He felt steadier after that. Ready to face Craigslist. He’d already applied to all the publishing job, writing jobs, editing jobs, all the real jobs for which he had any qualifications. His only remaining recourse was to the Etcetera jobs: environmentalist street harasser; post-modern guerrilla muralist; guy with truck. He had already guinea pigged for a bladder control study, drinking four ounces of pickle brine every two hours around the clock for a week. It had been a good week―he’d earned enough to fully restock Leon’s fridge. But there wasn’t much left even in that occupational pot luck.
[Cell phone ring]
He perked up when he heard the phone ringing, but realized that it was Leon’s phone, not his own. People still called Leon. He let it go to voicemail.
If Leon were here, he’d give Michael a pat on the shoulder and tell him to go pound the pavement.
[Music fades out]
Go out there and pound the pavement.
In exactly those words even, “pound the pavement…”
Pound the pavement.
…like he was living in the 1940s, or whenever it was people said things like that. Michael checked his breath and decided to wait an hour before talking face-to-face with any potential employers. But since he already smelled boozy, he might as well have one more shot.
[Music cuts back in]
He could see Leon scowling at him from beyond the veil. And why shouldn’t he? It had been Leon who intervened the first time Michael’s drinking got out of hand, six months into his freshman year and just about five minutes shy of flunking out. “You have to visualize your next move,” Leon had said.
You have to visualize your next move. And the one after that.
“And the one after that.”
Where does this move leave you?
“Where does this move leave you?” Just like when he tried to teach Michael to play chess. Chess had been too much for Michael. Solitaire was more his speed. But he did it. He visualized his next move. Maybe not the one after that, maybe not that far. But he’d gotten gotten dry before the semester was out.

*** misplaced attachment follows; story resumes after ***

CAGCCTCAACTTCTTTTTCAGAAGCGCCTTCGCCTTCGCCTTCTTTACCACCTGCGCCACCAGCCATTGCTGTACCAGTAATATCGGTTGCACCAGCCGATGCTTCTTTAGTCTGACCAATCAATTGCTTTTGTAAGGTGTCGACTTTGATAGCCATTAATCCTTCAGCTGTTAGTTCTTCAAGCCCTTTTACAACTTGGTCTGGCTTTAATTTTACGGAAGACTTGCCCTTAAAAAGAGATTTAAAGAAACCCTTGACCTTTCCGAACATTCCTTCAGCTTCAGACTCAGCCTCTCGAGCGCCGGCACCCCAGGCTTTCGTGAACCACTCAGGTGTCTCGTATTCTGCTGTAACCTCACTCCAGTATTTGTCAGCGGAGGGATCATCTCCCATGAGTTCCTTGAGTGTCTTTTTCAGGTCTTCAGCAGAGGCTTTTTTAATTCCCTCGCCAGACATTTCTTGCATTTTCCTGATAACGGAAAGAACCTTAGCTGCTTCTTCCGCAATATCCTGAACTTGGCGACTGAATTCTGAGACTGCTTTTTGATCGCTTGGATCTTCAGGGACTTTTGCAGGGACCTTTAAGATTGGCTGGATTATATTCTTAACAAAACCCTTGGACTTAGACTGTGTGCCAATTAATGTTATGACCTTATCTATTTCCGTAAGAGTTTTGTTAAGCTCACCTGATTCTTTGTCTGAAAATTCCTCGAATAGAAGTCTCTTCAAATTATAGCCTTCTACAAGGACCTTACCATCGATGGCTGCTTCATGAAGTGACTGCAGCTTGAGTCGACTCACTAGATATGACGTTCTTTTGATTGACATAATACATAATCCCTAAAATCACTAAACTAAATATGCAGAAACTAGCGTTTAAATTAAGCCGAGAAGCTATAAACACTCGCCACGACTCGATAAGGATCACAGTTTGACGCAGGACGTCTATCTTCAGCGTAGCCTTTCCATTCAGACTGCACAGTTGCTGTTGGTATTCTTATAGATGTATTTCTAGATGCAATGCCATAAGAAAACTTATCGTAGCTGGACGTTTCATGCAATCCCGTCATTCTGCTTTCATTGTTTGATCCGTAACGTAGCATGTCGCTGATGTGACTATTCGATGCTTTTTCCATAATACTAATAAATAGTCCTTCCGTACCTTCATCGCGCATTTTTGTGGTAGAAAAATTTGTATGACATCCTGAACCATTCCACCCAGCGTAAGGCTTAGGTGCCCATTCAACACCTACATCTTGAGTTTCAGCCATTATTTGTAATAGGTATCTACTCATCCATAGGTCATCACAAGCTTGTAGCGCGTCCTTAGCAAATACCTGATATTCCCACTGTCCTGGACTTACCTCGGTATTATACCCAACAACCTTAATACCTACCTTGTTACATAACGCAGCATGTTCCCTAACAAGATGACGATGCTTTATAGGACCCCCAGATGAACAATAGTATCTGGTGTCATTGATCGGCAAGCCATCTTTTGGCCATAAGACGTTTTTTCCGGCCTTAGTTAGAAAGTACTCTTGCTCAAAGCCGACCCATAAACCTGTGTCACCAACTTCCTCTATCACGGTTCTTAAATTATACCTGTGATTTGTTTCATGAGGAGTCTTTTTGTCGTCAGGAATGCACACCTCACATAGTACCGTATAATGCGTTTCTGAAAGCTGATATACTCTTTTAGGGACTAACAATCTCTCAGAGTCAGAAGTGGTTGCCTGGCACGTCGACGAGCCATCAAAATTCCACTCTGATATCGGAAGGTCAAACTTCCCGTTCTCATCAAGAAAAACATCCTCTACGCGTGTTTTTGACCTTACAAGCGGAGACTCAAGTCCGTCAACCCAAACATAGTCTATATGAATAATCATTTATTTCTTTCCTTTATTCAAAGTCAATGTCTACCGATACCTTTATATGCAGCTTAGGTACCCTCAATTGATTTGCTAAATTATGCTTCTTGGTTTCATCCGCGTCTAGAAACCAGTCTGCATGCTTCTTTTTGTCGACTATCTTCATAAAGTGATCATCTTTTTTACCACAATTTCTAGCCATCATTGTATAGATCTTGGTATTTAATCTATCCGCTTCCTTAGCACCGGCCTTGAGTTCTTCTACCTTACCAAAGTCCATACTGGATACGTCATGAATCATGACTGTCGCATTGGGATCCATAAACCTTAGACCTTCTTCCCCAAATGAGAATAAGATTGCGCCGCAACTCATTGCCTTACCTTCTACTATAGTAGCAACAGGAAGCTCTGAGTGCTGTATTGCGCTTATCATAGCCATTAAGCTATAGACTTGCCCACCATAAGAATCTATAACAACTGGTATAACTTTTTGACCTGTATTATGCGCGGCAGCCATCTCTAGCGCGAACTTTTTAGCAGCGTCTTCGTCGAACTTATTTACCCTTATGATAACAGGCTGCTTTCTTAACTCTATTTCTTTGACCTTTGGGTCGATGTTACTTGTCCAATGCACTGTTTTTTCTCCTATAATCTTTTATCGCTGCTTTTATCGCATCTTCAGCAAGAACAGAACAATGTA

He wished he hadn’t kicked over Leon’s chessboard after dropping Nica at her place last night. He wished he hadn’t thrown his deck of cards out the window. Now look at him. He’d gone to the window fifteen minutes later, hoping he could get his cards back, hoping they’d stayed in the box. No luck. They’d blown out over the whole yard, much of the deck blown right back against the house, where the cards stuck to the damp siding. He reached out and plucked a four of spades from beside the window, the only card within arm’s length. “You can’t do much with just a four of spades,” he reasoned. So he poured himself a drink instead. His first. In over a decade.
[Music fades out]
Why had Leon gone to the effort all those years ago? Why confiscate Michael’s bottles, stage an intervention for some kid he barely knew? And why had it worked? What possessed Michael to listen to this dour fussbudget who wanted to take away his party? But he *had* listened. And he kept on listening for the next four years, to any advice Leon had for him, whether he was optimizing his class schedule or asking out Melinda Moskawitz. And so long as Michael kept taking Leon’s advice, things turned out more or less alright.
So now, what? Now who would tell Michael not to down another shot? No one would. And there it went, while the ghost of Leon shook his head.